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How an Animal Lover Became a Honeybee Lover

August 13, 2017

Honey, Honey Bees

There are those who are just naturally predisposed towards animals, taking to all manner of creatures for any number of reasons—from companionship to simple compassion. For Bulgarian native Miriana Andreeva, who now calls Dallas, Texas her home, “animal lover” as well as “nature lover” could not describe her any better. When she is not working for Christopher Peacock Homes, Andreeva runs her own garden in her backyard—consisting of peonies, stevia, salvia, herbs, roses, holly, and much more—and she often has her chocolate Labrador puppy following her closely. This, however, was not enough for her as a lover of both animals and nature, so Andreeva decided to expand her horizons with a honeybee hive and renewed interested in beekeeping.

From Chickens to Bees

The original hope for Andreeva’s curiosities was to raise chickens in her backyard. However, she and fiancé Nils Benson had to compromise on the issue. “The joke is that I wanted chickens—and I still want chickens—but he wouldn’t let me have them. So, we could agree on bees.” It may seem like a leap for some, but Andreeva actually grew up around beekeepers in Bulgaria. So, understanding the time and dedication that goes into this practice, even just as a hobby, Andreeva researched anything she could find from blogs to local beekeeping classes. Benson’s father, and Andreeva’s future father-in-law, even constructed a hive for them.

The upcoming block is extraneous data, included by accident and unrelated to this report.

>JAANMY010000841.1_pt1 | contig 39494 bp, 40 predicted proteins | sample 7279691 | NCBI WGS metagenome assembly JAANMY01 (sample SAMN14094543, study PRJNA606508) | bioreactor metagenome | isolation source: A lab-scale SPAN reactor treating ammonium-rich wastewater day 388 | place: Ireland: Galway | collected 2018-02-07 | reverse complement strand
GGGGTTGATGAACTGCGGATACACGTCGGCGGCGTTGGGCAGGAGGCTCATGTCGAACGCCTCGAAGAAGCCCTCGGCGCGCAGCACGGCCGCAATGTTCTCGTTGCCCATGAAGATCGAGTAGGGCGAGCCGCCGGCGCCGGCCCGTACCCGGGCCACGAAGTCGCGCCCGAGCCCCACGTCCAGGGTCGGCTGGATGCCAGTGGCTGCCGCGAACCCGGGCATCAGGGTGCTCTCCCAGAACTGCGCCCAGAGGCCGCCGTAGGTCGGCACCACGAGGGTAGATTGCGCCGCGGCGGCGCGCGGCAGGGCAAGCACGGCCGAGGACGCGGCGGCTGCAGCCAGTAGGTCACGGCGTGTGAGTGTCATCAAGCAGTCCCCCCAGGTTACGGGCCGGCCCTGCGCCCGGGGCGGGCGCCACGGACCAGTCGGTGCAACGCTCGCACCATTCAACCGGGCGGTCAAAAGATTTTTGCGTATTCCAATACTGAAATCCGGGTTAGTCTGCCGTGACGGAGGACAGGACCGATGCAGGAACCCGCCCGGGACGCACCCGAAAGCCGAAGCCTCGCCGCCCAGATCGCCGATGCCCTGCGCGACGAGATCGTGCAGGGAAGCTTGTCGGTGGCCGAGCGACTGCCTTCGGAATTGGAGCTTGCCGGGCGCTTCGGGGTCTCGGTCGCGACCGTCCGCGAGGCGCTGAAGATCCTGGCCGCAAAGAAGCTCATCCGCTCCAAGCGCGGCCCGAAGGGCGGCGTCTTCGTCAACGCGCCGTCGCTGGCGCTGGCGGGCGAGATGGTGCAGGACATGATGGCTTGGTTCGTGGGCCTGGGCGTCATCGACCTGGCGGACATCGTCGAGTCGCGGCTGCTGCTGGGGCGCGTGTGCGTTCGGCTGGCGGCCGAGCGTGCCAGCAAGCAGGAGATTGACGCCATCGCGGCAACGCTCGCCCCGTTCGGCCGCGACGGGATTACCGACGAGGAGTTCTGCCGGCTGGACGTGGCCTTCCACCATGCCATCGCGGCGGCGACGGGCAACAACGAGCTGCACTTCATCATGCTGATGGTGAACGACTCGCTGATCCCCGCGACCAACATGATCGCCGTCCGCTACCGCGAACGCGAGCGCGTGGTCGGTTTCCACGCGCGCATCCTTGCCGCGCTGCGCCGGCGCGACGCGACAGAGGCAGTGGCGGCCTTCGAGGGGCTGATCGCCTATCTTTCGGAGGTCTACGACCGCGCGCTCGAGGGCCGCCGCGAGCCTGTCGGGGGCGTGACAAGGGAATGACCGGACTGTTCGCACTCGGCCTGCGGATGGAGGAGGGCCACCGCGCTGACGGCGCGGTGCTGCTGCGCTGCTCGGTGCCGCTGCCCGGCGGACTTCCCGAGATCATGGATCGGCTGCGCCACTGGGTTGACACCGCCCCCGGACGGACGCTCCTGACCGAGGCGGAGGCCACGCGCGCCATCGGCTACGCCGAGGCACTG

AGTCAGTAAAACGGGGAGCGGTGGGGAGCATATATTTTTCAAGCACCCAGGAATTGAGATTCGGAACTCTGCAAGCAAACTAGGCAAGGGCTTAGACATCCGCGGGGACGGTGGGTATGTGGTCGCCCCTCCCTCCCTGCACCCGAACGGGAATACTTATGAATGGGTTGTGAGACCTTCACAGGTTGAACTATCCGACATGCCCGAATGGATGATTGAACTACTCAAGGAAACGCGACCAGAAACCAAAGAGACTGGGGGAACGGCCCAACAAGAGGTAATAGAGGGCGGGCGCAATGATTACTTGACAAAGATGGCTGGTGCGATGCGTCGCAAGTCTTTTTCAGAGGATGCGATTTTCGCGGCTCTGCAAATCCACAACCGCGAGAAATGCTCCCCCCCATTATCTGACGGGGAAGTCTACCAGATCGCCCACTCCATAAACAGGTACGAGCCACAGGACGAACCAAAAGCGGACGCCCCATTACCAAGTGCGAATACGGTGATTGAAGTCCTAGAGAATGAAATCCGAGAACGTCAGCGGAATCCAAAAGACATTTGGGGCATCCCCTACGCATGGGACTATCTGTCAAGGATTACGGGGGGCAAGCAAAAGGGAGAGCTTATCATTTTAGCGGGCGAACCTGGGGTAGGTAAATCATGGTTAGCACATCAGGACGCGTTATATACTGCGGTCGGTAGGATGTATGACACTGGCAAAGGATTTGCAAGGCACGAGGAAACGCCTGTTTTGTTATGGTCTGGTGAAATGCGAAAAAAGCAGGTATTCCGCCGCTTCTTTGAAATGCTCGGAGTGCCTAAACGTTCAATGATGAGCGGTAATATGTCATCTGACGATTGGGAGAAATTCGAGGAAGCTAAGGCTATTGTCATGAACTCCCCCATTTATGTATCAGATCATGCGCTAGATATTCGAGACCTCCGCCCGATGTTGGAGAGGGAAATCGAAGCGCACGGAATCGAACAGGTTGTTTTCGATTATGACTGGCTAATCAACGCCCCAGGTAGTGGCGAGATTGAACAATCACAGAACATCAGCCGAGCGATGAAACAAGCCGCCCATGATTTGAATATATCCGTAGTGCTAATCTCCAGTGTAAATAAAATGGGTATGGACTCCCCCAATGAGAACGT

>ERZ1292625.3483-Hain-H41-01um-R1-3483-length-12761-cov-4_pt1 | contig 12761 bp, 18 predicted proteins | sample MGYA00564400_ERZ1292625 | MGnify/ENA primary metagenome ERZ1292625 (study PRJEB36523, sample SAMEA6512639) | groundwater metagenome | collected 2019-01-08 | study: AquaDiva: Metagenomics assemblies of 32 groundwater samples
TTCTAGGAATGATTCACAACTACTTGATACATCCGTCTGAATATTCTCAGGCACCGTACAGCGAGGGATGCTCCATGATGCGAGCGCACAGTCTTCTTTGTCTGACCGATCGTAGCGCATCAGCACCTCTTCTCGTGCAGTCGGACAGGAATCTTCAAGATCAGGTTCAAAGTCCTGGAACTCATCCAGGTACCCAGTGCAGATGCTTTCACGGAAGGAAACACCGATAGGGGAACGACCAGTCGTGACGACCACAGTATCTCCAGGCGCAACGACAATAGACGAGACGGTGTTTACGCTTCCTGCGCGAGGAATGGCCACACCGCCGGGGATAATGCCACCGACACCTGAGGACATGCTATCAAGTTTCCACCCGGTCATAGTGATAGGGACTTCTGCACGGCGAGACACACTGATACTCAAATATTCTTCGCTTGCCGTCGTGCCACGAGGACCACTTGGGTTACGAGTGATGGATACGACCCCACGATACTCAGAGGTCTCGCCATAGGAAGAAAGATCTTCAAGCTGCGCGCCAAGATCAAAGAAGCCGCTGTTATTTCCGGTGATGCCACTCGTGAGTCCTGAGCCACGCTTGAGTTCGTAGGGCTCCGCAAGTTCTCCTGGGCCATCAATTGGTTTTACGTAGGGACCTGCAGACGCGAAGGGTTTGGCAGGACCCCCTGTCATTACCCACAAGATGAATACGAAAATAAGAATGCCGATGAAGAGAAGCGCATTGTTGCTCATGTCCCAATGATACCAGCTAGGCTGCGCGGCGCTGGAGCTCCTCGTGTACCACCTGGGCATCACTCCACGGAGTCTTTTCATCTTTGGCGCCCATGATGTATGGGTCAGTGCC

Beekeeping Practices

When the pair started, per Andreeva, “It was a rainy spring, so we went the whole year without harvesting anything. We made the choice to let them establish.” Once harvesting season came around, they gathered 45 pounds of honey from just one hive. Andreeva prefers to leave the honey on the comb unfiltered, which means the pollen and wax cells remain within the honey upon collection. This produces a darker honey with a chewier consistency, which is how Andreeva remembers it from back in Bulgaria.

“There is a whole realm of things you become aware of when you keep bees and the seasonality of it—it makes you more in tune with what’s going on,” Andreeva said. While she opens the hive only around every two months to check her bees, Andreeva is constantly monitoring weather conditions, blooming plants, humidity, and her bees’ “traffic patterns.”

A Rewarding Experience

Andreeva has had her honeybees for about three years now, and in that time, she even lost one of the original pair of hives she had after those bees grew to be aggressive. After giving them to a beekeeper with more land to “requeen” them, Andreeva admitted she had been disappointed, but that it is all part of the process. “It’s extremely rewarding…It’s calming, but it’s also very intense and exciting.”

Copyright: kosolovskyy / 123RF Stock Photo

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